Did you know that almost 30% of Americans say they interact with AI on a daily basis? Meanwhile, over 50% of companies use or are planning on using AI to enhance their business operations. These statistics prove that artificial intelligence is quickly becoming ingrained in our culture, bringing with it the possibility of more business-orientated regulation. In this article, we explore when AI regulations are likely to hit America, and what they will cover. Keep reading to learn more.
When Are AI Regulations Coming?
The exact date of the upcoming AI regulations is unknown, as nothing has yet been “put to paper,” so to speak. However, AI experts and tech leaders have congregated to express their concerns regarding AI and the need for regulation to the Senate. Additionally, with 45% of Americans also apprehensive about AI, this ultimately means it is not a question of if regulation is coming, but when.
In fact, some states have already started to implement statewide AI regulations. For example, Illinois now requires employers to disclose the use of an AI tool for remote interview analysis. Meanwhile in New York, local authorities are regulating how employers use automated employment decision tools in hiring and promotions.
What Areas Will the Regulations Cover?
Based on recent news events, the coming AI regulations will likely cover the following areas:
- Employment: As we’ve seen in New York and Illinois, regulations surrounding employment, labor, and recruiting are highly probable. This is unsurprising, considering that a recent survey revealed that 69% of Americans are worried AI will take their jobs.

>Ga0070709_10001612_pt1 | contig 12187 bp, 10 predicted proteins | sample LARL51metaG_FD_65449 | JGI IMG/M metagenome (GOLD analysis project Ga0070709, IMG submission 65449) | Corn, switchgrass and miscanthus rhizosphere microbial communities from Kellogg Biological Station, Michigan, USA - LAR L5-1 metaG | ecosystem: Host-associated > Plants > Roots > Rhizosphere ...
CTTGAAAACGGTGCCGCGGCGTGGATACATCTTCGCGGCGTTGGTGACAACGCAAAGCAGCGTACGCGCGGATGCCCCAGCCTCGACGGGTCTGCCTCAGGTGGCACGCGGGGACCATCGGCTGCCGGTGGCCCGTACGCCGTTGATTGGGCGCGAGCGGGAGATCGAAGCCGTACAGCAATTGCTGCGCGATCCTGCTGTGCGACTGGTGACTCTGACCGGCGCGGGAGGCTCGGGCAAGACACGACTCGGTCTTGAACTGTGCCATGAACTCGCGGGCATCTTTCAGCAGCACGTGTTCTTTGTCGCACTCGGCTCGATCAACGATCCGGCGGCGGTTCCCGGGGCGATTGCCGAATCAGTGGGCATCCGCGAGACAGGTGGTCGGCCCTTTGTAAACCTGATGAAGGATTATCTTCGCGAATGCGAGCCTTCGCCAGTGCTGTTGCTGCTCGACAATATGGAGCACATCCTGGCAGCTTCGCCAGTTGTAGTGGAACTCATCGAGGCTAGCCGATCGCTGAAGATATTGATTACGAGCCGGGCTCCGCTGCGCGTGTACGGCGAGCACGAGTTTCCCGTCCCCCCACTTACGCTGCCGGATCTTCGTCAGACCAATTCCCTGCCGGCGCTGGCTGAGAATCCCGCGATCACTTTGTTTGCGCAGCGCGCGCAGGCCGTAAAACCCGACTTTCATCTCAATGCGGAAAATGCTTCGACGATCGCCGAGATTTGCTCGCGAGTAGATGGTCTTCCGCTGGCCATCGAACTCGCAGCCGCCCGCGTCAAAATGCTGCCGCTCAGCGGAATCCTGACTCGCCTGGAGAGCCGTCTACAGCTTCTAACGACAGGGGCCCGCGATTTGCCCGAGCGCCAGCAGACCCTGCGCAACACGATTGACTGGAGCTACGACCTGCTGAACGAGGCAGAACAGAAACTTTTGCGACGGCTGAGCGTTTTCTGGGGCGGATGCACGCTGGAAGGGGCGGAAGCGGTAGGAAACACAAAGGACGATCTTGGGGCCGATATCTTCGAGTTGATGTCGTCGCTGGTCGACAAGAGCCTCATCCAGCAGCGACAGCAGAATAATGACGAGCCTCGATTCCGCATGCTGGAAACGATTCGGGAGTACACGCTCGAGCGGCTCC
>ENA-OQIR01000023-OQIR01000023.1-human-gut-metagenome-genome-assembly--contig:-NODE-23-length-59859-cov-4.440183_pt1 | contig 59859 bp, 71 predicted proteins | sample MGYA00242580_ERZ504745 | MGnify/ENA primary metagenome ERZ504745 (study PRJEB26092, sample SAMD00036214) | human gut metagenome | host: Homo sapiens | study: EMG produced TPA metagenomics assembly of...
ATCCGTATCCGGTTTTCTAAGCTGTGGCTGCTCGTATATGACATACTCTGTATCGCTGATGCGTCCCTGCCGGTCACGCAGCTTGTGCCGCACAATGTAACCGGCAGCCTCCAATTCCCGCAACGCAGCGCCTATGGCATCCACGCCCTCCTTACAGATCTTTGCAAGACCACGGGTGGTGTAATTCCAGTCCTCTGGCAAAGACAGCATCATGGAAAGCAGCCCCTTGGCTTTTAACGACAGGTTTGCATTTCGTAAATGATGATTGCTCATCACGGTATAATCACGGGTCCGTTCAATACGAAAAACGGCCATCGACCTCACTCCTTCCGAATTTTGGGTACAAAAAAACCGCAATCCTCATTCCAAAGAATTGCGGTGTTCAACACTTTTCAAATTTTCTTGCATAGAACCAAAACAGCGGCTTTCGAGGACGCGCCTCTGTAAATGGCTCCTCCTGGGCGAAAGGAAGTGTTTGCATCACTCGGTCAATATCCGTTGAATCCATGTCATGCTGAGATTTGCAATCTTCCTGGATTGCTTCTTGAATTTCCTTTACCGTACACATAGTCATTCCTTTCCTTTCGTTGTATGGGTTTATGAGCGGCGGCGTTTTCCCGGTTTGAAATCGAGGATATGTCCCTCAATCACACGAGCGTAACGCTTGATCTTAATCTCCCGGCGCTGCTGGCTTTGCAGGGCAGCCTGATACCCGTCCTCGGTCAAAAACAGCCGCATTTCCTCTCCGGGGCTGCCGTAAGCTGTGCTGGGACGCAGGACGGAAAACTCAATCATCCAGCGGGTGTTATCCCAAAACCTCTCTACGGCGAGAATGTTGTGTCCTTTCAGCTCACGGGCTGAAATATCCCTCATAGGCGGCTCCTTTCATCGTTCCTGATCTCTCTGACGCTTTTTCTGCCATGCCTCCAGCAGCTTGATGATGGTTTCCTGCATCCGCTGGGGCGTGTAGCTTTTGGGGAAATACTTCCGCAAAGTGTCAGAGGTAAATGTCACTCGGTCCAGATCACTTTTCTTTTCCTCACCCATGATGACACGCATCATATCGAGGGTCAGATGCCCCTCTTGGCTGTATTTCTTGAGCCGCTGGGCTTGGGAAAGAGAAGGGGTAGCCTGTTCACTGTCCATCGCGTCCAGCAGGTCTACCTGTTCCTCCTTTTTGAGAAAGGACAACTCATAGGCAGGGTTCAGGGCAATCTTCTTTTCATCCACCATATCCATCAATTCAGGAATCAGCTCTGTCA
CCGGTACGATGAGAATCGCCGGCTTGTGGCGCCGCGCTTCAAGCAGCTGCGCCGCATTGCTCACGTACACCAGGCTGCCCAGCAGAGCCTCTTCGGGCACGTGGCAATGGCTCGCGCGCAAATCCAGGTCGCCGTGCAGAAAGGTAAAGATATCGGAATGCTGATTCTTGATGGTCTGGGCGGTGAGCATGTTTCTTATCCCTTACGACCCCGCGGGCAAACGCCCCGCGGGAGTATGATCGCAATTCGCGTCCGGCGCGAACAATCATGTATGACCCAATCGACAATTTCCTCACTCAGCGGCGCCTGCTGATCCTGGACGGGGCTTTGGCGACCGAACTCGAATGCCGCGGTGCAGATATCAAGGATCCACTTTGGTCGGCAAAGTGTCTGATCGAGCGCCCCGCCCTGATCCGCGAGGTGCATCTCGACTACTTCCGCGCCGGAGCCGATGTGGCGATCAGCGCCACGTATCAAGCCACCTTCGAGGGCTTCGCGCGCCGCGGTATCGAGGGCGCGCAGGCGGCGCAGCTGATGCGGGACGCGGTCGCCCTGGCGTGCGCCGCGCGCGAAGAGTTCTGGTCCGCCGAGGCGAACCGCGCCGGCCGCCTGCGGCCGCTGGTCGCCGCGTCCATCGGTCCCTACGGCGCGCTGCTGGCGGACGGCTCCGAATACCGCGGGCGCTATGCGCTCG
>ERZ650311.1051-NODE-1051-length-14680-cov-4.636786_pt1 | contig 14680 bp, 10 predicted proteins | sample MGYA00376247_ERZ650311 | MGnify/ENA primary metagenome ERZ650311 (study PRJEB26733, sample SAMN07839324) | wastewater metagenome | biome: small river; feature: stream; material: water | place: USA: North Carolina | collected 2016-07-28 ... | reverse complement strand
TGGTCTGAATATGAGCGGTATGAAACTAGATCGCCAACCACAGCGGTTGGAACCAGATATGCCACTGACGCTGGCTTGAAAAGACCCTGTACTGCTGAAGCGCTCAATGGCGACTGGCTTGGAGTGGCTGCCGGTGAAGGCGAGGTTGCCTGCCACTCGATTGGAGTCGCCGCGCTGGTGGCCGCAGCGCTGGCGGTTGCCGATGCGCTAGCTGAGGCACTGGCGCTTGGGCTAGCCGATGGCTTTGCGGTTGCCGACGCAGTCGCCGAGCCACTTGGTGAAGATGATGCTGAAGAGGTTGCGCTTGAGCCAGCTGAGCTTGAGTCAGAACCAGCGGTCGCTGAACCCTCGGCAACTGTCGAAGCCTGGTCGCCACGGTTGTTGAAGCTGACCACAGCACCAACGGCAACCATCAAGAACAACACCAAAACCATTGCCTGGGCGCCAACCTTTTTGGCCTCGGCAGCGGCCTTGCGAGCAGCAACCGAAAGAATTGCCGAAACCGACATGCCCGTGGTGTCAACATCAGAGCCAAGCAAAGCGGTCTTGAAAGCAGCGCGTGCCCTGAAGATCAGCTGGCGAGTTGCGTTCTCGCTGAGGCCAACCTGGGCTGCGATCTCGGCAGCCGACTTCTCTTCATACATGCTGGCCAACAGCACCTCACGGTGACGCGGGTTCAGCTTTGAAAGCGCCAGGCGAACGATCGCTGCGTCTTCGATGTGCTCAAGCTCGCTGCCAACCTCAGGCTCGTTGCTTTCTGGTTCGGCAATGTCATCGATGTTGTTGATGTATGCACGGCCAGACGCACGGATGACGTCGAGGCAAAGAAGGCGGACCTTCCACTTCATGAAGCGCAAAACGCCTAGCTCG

- Data Collection: OpenAI, the creator of ChatGPT, has recently found itself embroiled in several court cases wherein they are being sued for collecting data without the expressed permission of copyright holders. With several high-profile authors, including George R.R. Martin and John Grisham, involved in this ongoing spat, there’s a good chance that AI regulations will cover how training data is allowed to be collected.
- Data Privacy: Data privacy is a large concern in the digital world, especially in regards to the rise of AI. Every time a person speaks with a chatbot, they are revealing some type of information and every time an AI company scrapes a website, they are collecting potentially sensitive information. As a result, more robust data privacy laws are likely to come into effect.
- Healthcare: AI has helped facilitate a number of medical breakthroughs, from disease identification to simply making medical practices more efficient. However, when dealing with people’s health and, in many cases, their lives, people are not so quick to accept new technology. For this reason, it’s probable the FDA will have some interest in regulating how AI is used in healthcare.